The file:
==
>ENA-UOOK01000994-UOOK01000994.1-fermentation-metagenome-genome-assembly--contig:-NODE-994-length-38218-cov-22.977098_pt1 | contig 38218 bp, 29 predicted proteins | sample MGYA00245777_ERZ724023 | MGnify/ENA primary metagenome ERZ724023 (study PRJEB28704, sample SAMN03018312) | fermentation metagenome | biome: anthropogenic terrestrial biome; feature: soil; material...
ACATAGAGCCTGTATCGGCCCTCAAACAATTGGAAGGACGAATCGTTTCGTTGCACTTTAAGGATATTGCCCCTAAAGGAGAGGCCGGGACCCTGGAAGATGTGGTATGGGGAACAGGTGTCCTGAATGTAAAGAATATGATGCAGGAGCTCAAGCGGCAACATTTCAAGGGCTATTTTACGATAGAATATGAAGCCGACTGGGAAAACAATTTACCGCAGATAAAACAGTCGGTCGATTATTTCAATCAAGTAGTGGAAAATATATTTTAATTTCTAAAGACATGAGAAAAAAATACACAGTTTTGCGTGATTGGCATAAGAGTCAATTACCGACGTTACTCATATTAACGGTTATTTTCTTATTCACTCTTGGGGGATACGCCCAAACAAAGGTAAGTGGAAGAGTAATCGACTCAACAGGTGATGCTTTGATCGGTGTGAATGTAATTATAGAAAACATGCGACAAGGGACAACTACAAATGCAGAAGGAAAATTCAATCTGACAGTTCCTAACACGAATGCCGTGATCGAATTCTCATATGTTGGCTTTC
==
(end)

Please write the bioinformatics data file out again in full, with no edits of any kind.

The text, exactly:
>ENA-UOOK01000994-UOOK01000994.1-fermentation-metagenome-genome-assembly--contig:-NODE-994-length-38218-cov-22.977098_pt1 | contig 38218 bp, 29 predicted proteins | sample MGYA00245777_ERZ724023 | MGnify/ENA primary metagenome ERZ724023 (study PRJEB28704, sample SAMN03018312) | fermentation metagenome | biome: anthropogenic terrestrial biome; feature: soil; material...
ACATAGAGCCTGTATCGGCCCTCAAACAATTGGAAGGACGAATCGTTTCGTTGCACTTTAAGGATATTGCCCCTAAAGGAGAGGCCGGGACCCTGGAAGATGTGGTATGGGGAACAGGTGTCCTGAATGTAAAGAATATGATGCAGGAGCTCAAGCGGCAACATTTCAAGGGCTATTTTACGATAGAATATGAAGCCGACTGGGAAAACAATTTACCGCAGATAAAACAGTCGGTCGATTATTTCAATCAAGTAGTGGAAAATATATTTTAATTTCTAAAGACATGAGAAAAAAATACACAGTTTTGCGTGATTGGCATAAGAGTCAATTACCGACGTTACTCATATTAACGGTTATTTTCTTATTCACTCTTGGGGGATACGCCCAAACAAAGGTAAGTGGAAGAGTAATCGACTCAACAGGTGATGCTTTGATCGGTGTGAATGTAATTATAGAAAACATGCGACAAGGGACAACTACAAATGCAGAAGGAAAATTCAATCTGACAGTTCCTAACACGAATGCCGTGATCGAATTCTCATATGTTGGCTTTC